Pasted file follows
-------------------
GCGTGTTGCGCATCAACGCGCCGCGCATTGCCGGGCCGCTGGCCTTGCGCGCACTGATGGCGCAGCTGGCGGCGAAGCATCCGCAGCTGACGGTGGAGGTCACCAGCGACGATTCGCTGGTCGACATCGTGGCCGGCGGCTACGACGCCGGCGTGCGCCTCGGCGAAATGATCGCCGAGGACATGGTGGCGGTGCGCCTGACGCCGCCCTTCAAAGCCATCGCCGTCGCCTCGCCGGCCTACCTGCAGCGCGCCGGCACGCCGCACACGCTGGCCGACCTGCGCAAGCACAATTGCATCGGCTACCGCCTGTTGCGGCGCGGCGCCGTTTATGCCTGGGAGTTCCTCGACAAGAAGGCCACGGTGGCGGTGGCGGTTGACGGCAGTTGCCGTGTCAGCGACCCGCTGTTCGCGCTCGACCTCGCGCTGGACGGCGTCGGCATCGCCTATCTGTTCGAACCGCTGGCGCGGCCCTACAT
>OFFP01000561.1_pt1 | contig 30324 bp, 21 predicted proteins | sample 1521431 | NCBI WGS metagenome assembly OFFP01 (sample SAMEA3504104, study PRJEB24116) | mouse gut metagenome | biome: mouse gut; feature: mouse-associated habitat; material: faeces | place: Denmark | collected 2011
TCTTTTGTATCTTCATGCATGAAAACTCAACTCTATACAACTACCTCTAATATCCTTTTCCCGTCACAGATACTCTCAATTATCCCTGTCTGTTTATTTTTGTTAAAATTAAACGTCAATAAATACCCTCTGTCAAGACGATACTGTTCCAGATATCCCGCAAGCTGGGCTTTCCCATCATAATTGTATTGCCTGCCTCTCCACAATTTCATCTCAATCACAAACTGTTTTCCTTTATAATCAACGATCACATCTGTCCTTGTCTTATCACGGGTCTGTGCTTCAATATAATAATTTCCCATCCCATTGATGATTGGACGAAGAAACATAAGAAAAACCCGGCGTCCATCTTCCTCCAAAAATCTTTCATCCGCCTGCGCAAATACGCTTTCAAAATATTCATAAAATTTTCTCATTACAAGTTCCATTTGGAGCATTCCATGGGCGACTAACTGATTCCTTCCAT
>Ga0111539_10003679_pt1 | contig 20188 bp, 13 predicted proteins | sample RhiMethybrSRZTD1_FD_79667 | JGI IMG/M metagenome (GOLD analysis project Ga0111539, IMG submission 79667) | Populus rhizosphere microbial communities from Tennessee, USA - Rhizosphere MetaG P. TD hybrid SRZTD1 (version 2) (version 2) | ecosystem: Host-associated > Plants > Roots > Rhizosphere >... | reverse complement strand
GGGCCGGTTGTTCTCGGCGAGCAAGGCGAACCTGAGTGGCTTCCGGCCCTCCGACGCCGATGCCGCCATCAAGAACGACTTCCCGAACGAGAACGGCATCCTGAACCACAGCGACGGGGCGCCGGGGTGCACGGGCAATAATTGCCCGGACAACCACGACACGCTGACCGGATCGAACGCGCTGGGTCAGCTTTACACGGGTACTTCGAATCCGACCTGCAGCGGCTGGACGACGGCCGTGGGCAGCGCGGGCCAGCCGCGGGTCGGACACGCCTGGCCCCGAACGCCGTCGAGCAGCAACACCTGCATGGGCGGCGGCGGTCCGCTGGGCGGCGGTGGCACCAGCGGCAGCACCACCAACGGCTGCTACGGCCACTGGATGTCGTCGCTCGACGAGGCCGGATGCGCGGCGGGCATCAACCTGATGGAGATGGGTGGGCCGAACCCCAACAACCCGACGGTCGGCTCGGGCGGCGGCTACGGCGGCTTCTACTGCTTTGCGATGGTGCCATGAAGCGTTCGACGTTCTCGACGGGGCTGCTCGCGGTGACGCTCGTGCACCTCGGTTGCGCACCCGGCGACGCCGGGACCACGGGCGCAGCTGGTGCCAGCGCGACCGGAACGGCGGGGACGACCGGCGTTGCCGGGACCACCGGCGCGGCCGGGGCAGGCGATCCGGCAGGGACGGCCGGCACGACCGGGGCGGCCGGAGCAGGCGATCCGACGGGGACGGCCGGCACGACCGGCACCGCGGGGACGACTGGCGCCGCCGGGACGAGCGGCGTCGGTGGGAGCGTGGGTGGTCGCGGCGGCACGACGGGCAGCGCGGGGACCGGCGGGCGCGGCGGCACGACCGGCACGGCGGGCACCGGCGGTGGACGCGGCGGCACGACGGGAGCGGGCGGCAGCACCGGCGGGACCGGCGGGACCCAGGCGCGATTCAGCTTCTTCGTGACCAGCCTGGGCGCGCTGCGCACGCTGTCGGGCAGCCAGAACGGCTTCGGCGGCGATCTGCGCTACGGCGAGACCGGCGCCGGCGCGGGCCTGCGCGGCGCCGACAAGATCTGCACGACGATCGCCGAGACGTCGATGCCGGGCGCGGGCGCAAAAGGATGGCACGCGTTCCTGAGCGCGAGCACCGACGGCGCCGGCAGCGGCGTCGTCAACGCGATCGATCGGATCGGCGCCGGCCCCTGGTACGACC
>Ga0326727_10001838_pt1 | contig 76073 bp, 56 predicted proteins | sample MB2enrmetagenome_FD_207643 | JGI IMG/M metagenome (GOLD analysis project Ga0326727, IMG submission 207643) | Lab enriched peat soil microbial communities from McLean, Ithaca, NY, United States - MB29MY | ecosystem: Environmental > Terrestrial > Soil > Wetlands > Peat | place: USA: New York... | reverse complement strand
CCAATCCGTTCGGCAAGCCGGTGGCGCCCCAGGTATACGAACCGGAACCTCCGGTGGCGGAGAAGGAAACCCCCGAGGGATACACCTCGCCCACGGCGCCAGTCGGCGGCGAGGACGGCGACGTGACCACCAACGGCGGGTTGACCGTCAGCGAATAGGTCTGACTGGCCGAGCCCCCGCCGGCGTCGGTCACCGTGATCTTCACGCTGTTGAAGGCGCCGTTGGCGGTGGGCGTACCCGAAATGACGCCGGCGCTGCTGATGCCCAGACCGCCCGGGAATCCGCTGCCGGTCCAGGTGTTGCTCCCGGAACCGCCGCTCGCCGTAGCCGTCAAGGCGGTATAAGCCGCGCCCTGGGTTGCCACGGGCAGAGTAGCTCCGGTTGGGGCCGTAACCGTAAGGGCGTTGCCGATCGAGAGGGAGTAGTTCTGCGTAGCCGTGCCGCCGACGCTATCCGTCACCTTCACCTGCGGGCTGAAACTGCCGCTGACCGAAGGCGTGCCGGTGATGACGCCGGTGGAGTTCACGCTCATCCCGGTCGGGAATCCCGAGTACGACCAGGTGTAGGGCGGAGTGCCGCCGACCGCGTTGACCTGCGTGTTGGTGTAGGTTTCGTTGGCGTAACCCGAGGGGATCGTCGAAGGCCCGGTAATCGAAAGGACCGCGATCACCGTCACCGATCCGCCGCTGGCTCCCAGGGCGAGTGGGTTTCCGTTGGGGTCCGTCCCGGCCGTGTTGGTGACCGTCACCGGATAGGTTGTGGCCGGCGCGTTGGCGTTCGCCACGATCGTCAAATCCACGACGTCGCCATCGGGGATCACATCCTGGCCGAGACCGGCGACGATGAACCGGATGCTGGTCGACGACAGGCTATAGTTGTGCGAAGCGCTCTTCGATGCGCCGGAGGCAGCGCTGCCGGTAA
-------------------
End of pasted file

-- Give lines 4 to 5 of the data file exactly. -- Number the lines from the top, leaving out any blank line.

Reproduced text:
>Ga0111539_10003679_pt1 | contig 20188 bp, 13 predicted proteins | sample RhiMethybrSRZTD1_FD_79667 | JGI IMG/M metagenome (GOLD analysis project Ga0111539, IMG submission 79667) | Populus rhizosphere microbial communities from Tennessee, USA - Rhizosphere MetaG P. TD hybrid SRZTD1 (version 2) (version 2) | ecosystem: Host-associated > Plants > Roots > Rhizosphere >... | reverse complement strand
GGGCCGGTTGTTCTCGGCGAGCAAGGCGAACCTGAGTGGCTTCCGGCCCTCCGACGCCGATGCCGCCATCAAGAACGACTTCCCGAACGAGAACGGCATCCTGAACCACAGCGACGGGGCGCCGGGGTGCACGGGCAATAATTGCCCGGACAACCACGACACGCTGACCGGATCGAACGCGCTGGGTCAGCTTTACACGGGTACTTCGAATCCGACCTGCAGCGGCTGGACGACGGCCGTGGGCAGCGCGGGCCAGCCGCGGGTCGGACACGCCTGGCCCCGAACGCCGTCGAGCAGCAACACCTGCATGGGCGGCGGCGGTCCGCTGGGCGGCGGTGGCACCAGCGGCAGCACCACCAACGGCTGCTACGGCCACTGGATGTCGTCGCTCGACGAGGCCGGATGCGCGGCGGGCATCAACCTGATGGAGATGGGTGGGCCGAACCCCAACAACCCGACGGTCGGCTCGGGCGGCGGCTACGGCGGCTTCTACTGCTTTGCGATGGTGCCATGAAGCGTTCGACGTTCTCGACGGGGCTGCTCGCGGTGACGCTCGTGCACCTCGGTTGCGCACCCGGCGACGCCGGGACCACGGGCGCAGCTGGTGCCAGCGCGACCGGAACGGCGGGGACGACCGGCGTTGCCGGGACCACCGGCGCGGCCGGGGCAGGCGATCCGGCAGGGACGGCCGGCACGACCGGGGCGGCCGGAGCAGGCGATCCGACGGGGACGGCCGGCACGACCGGCACCGCGGGGACGACTGGCGCCGCCGGGACGAGCGGCGTCGGTGGGAGCGTGGGTGGTCGCGGCGGCACGACGGGCAGCGCGGGGACCGGCGGGCGCGGCGGCACGACCGGCACGGCGGGCACCGGCGGTGGACGCGGCGGCACGACGGGAGCGGGCGGCAGCACCGGCGGGACCGGCGGGACCCAGGCGCGATTCAGCTTCTTCGTGACCAGCCTGGGCGCGCTGCGCACGCTGTCGGGCAGCCAGAACGGCTTCGGCGGCGATCTGCGCTACGGCGAGACCGGCGCCGGCGCGGGCCTGCGCGGCGCCGACAAGATCTGCACGACGATCGCCGAGACGTCGATGCCGGGCGCGGGCGCAAAAGGATGGCACGCGTTCCTGAGCGCGAGCACCGACGGCGCCGGCAGCGGCGTCGTCAACGCGATCGATCGGATCGGCGCCGGCCCCTGGTACGACC